The Voice of San Diego in California. “Kirk Effinger, a Realtor and writer from Escondido, gets very defensive in his letter to Voice of San Diego in response to a recent op-ed by Russell York. In Effinger’s letter, his aggressive tone would suggest that York hit a raw nerve by pointing out the fly in the ointment of the ‘build anywhere and everywhere’ paradigm. This glut of high-end housing is not being purchased by people trading up, as Effinger argues.”

“Effinger shrugs his shoulders, admitting, ‘Will the housing being proposed in the unincorporated areas of the county be largely available only to upper-middle and upper-income families? Perhaps.’ This lack of certainty echoes the Building Industry Association’s position that we can’t guarantee affordable housing but maybe, just maybe, if we build enough high-end housing, it will somehow trickle down to the poor and the homeless. Unfortunately, the facts have not borne this out. When we produced 152 percent more ‘above moderate’ units than needed between 2007 and 2014, it had no impact on housing costs overall.”

From KSBY in California. “Mission Hills residents are buzzing about plans for a new supportive housing facility called Brisa Encina. The County of Santa Barbara posted a sign for public notice. Some neighbors do not support the planned project. ‘I don’t like the idea of them putting a facility up here when they have so many vacant buildings downtown,’ said Denise Rojas, Mission Hills resident.”

The Hartford Business Journal in Connecticut. “Hartford area sales of existing dwellings — as well as inventory — dropped in May just as the peak summer sales season opens, Realtors say. There were 1,089 single-family houses sold last month, down 2.3 percent from 1,115 units closed on in May 2017, Greater Hartford Association of Realtors (GHAR) said. Median price for those sold homes fell 1.7 percent, to $225,000 vs. $$228,900 a year earlier.”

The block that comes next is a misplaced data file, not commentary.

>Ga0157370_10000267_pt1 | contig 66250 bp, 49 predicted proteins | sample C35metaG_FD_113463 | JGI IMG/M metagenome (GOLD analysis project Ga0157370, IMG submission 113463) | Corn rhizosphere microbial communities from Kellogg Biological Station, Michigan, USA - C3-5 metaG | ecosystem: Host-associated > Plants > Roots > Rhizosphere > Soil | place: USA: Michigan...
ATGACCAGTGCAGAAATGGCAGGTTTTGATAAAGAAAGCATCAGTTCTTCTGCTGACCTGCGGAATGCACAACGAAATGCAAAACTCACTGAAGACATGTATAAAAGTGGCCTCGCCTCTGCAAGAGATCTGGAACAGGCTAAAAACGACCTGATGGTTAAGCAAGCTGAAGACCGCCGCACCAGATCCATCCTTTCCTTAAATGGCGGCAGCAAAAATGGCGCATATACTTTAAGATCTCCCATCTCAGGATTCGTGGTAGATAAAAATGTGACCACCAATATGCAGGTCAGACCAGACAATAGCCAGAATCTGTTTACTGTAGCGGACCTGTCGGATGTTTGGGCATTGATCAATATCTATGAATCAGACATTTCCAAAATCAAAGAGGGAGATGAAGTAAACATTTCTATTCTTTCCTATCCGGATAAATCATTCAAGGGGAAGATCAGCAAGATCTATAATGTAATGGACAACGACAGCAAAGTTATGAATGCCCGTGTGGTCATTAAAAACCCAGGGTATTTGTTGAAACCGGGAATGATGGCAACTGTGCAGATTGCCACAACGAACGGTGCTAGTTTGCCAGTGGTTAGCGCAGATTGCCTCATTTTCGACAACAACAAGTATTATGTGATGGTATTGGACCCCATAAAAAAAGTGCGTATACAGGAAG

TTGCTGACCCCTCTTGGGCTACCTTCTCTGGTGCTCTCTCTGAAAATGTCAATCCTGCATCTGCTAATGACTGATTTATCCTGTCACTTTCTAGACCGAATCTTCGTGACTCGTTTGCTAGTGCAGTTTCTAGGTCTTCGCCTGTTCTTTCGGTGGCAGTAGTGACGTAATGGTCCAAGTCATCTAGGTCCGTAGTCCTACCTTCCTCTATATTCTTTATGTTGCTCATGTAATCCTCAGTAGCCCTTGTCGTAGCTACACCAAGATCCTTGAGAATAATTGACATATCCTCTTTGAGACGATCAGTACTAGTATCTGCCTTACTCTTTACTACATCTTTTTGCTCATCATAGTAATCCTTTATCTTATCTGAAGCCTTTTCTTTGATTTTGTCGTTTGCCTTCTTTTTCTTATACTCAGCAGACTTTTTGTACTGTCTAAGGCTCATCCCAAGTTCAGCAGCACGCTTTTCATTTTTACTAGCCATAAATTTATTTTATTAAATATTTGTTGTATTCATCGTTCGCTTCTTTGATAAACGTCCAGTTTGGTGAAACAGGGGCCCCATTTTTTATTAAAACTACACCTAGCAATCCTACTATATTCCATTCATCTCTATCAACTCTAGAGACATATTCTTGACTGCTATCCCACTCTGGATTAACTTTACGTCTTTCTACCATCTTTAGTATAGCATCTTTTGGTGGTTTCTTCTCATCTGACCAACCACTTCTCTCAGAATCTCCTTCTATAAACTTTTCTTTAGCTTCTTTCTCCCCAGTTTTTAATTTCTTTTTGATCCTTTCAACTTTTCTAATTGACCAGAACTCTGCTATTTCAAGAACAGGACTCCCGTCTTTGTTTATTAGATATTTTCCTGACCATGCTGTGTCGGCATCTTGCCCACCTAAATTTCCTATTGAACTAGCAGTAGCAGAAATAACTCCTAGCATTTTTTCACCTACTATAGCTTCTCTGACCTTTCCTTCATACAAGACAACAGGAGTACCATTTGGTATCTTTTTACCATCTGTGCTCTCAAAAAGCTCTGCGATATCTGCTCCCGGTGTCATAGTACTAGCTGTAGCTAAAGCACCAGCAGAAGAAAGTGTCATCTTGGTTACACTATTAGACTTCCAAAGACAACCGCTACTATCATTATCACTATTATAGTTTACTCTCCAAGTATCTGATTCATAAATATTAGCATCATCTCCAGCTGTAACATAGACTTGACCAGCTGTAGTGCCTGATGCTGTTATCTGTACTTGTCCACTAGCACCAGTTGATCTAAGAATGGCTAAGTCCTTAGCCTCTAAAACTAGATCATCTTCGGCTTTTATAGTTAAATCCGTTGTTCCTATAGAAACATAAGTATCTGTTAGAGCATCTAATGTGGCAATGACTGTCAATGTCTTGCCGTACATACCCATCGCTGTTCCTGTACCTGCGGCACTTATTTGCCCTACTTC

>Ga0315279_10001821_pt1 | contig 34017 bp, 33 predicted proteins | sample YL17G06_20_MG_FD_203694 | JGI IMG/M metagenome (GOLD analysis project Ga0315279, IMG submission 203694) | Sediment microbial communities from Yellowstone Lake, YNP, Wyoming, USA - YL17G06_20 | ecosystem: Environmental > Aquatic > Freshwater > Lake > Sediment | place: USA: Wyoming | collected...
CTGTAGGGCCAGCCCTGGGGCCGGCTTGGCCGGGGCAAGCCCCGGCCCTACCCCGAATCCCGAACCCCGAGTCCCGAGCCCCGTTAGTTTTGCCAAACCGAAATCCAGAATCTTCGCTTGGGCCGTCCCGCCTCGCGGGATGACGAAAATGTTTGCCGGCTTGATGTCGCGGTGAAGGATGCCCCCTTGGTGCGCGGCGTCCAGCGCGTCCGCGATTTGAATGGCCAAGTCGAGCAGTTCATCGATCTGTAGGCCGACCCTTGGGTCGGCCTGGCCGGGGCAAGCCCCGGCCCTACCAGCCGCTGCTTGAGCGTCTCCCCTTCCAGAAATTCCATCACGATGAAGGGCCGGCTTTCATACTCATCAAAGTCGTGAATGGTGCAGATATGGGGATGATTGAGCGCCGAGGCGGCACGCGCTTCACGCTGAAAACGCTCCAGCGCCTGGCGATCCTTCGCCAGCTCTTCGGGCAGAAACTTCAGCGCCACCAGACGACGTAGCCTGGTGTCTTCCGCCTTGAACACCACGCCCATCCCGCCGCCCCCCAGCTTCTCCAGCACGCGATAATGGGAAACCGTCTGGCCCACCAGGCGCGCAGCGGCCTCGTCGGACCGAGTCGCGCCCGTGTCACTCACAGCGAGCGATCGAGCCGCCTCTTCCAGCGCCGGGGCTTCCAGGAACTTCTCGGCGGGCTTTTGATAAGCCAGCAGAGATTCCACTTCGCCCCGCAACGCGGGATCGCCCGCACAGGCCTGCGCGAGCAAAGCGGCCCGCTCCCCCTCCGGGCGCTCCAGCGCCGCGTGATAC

“The inventory of houses for sale plummeted 13 percent to 5,344 units available from 6,147 for sale a year ago, GHAR said. A lack of inventory — or too much — impacts sales and prices. ‘Low inventory levels are making it difficult for housing sales to progress,’ said GHAR CEO Holly Callanan.”

From Tap into Newark in New Jersey. “Prominent members of Newark’s African-American clergy community converged at an Essex County government hearing to argue that additional measures are needed to find some relief for local homeowners facing foreclosure. ‘This is a crisis of epidemic proportion in our particular county,’ said the Rev. Ronald Slaughter, the pastor of St. James AME Church in Newark, at a hearing held earlier this week at the Essex County Hall of Records. ‘To put someone out of their home after 15 or 20 years for missing a few payments, and not allowing them to make things right, is a crisis.’”

“According to a January report from ATTOM Data Solutions, New Jersey led the nation in foreclosures in 2017 at a rate of 1.61 percent of all housing units, compared to a rate of .51 percent nationally. The report noted that as of the end of 2017, there are 57,559 New Jersey properties with a foreclosure filing, including default notices, scheduled auctions or bank repossessions. Essex County has been particularly hard hit by the wave of foreclosures. According to statistics cited by Slaughter, provided by Essex County Sheriff Armando Fontoura, the county executed about 3,000 foreclosure notices in 2017.”